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Clark Resources, Inc v. Verizon Business Network Services

April 29, 2011


The opinion of the court was delivered by: (Chief Judge Kane)


Before the Court is Defendant Verizon Business Network's motion to dismiss Plaintiff Clark Resources's amended complaint brought pursuant to Federal Rule of Civil Procedure 12(b)(6). (Doc. No. 22.) Plaintiff's claims arise from an alleged breach of contract related to a Pennsylvania Department of General Services Request for Proposal in which Defendant served as a general contractor and Plaintiff served as a subcontractor. This Court has jurisdiction pursuant to 28 U.S.C. § 1332(a)(1). For the reasons stated herein, the Court will grant Defendant's motion in part.


A. Factual Background

Plaintiff's claims arise from the alleged existence of two contracts: (1) an agreement to perform subcontractor duties for Defendant ("performance contract"); and, in the alternative, (2) the existence of a contract to negotiate the terms of the subcontract in good faith. According to Plaintiff's amended complaint, on November 12, 2008, the Pennsylvania Department of General Services issued a Request for Proposal related to a telecommunications project. (Doc. No. 21 ¶ 5.) Defendant contacted Plaintiff to solicit Plaintiff's assistance in Defendant's bid for the project. (Id. ¶ 12.) The parties agreed to work exclusively together to submit a proposal to the Department. (Id. ¶ 14.) Pursuant to this agreement, Defendant informed Plaintiff of the scope of work needed on the subcontract and requested the information necessary to submit a proposal to the Department for the prime contract. (Id. ¶¶ 20-21.) In response to Defendant's request, Plaintiff produced a subcontract proposal in February 2009, indicating that it would supply Defendant with seven "helpdesk agents" for the project over the course of seven years at a total cost of $2,806,505. (Id. ¶ 24.) Defendant ultimately used Plaintiff's proposal when submitting its own proposal to the Department, and identified Plaintiff in the proposal as a certified minority business enterprise. (Id. ¶ 25.)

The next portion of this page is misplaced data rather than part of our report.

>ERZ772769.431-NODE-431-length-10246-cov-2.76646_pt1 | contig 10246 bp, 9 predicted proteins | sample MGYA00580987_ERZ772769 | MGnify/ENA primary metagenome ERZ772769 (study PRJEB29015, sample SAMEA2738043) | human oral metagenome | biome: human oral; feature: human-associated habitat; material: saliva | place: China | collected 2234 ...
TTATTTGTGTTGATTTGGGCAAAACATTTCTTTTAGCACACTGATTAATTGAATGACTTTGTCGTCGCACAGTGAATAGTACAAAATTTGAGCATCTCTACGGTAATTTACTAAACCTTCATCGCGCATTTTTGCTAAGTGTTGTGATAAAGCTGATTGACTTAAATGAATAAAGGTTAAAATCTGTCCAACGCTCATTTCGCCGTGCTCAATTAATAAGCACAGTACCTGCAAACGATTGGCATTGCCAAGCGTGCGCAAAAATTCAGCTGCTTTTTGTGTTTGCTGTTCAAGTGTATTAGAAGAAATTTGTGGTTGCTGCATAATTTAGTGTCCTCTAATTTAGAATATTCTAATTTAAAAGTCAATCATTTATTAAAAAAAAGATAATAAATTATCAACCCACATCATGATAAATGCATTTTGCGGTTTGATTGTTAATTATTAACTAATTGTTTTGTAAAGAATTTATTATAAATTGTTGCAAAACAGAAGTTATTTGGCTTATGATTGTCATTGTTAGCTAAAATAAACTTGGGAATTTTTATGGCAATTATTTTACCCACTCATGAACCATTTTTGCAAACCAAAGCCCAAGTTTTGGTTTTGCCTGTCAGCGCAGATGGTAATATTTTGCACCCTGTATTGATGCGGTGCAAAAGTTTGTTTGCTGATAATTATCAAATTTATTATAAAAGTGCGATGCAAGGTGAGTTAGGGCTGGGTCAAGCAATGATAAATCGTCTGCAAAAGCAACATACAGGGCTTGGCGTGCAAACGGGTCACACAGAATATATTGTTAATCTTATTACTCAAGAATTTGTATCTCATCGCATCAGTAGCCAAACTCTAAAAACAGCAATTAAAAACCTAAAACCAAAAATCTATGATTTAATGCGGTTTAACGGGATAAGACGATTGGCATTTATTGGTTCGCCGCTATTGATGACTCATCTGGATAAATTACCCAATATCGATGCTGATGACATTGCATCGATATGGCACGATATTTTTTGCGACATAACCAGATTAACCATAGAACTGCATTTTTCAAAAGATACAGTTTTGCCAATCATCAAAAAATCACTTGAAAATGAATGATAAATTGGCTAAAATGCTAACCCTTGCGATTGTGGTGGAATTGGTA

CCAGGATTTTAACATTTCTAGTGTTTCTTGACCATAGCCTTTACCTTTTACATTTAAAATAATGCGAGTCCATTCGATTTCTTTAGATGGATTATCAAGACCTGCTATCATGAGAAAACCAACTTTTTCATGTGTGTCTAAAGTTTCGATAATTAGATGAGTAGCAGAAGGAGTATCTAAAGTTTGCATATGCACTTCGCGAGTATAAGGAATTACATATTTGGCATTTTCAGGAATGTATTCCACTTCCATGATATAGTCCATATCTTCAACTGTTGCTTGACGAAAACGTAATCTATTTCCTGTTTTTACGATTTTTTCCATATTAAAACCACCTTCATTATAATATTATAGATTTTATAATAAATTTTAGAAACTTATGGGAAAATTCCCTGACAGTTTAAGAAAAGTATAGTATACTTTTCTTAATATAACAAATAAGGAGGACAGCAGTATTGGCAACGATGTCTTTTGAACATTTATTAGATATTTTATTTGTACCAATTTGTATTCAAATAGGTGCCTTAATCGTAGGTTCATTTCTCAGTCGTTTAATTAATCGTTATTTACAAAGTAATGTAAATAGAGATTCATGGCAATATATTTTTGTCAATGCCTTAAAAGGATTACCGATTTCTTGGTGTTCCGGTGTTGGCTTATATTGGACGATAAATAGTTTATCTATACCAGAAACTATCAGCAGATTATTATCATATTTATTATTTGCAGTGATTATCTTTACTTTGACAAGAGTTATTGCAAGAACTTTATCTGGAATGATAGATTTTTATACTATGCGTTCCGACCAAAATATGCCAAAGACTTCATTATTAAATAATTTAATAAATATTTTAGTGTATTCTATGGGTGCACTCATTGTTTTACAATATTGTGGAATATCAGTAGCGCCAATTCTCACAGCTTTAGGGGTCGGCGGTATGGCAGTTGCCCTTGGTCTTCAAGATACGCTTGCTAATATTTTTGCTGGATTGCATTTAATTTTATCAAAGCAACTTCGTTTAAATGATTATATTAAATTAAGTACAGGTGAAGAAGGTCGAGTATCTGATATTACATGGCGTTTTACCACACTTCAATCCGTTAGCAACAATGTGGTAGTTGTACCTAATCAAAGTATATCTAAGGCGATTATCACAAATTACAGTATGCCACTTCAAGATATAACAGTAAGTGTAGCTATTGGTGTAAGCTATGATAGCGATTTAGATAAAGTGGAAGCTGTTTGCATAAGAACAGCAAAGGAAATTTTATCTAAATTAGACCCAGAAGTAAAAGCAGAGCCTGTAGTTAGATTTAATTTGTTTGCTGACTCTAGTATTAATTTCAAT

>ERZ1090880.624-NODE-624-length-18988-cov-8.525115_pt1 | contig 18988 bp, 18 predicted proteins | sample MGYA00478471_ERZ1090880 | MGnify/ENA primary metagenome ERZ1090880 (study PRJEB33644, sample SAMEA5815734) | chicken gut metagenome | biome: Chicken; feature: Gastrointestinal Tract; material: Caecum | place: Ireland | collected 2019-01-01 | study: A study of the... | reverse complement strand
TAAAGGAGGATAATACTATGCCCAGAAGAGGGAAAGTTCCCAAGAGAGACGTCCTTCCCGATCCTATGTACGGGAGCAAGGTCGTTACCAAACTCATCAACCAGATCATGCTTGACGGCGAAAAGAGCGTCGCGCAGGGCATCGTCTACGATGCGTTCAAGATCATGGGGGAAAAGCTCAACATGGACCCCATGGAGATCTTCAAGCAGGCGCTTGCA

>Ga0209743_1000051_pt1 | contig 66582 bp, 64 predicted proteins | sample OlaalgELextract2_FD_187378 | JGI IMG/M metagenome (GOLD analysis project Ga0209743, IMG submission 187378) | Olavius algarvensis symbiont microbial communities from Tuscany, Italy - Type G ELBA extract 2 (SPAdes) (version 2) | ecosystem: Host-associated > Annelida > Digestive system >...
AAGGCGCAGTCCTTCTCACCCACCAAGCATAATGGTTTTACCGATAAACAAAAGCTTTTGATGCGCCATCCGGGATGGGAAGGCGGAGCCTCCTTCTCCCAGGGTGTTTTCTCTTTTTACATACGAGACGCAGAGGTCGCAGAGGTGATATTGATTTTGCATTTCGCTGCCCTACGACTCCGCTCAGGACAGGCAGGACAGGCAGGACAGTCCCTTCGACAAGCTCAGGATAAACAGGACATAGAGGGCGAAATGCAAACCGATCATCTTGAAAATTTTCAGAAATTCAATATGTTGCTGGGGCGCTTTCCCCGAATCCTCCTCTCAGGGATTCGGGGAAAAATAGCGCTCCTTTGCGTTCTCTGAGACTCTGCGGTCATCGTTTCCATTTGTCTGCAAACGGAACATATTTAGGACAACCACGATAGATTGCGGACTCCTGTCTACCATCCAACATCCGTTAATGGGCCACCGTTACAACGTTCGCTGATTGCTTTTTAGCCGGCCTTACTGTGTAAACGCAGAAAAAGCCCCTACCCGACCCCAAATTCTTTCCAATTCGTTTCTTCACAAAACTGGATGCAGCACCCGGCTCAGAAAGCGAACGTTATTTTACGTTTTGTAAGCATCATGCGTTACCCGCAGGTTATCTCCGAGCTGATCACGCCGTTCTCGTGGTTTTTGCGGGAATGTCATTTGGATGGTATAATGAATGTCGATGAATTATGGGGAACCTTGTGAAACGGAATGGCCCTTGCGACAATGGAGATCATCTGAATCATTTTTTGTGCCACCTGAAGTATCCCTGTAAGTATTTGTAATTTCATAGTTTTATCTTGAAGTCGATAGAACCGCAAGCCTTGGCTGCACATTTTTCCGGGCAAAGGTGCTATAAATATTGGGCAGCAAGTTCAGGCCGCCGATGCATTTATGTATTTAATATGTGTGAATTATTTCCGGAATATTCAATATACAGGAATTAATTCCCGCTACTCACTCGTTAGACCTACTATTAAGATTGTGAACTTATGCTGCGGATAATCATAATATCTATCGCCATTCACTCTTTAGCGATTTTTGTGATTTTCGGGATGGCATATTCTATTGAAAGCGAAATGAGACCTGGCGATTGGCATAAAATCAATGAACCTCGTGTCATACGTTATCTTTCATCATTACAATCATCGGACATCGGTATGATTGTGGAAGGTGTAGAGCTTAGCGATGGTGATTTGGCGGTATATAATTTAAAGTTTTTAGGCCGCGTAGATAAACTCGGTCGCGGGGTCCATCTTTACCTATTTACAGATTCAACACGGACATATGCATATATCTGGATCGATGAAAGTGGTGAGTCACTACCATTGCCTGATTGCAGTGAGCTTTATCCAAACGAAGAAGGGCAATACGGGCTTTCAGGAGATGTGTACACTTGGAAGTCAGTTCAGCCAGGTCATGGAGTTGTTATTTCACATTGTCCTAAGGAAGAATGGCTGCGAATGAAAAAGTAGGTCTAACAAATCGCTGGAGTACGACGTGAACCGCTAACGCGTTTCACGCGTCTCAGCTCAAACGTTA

Plaintiff contends that prior to the ultimate award of the contract, Defendant provided Plaintiff with oral and written assurances that Defendant would use Plaintiff as a subcontractor on the project, contingent on the award from the Department. (Id. ¶¶ 27-30.) Plaintiff notes that Defendant referred to Plaintiff as a member of "the Verizon team" during Defendant's presentation to the Department. (Id. ¶ 32.) And Defendant "orally agreed to negotiate in good faith with Clark to enter into a final written subcontract for the Scope of Services if Verizon obtained an award of the prime contract from DGS." (Id. ¶¶ 16-17.) Plaintiff further contends that Plaintiff engaged in lobbying efforts in support of Defendant's proposal in exchange for Defendant's promise to use Plaintiff as a subcontractor on the project. (Id. ¶¶ 15, 22, 26, 31-32.)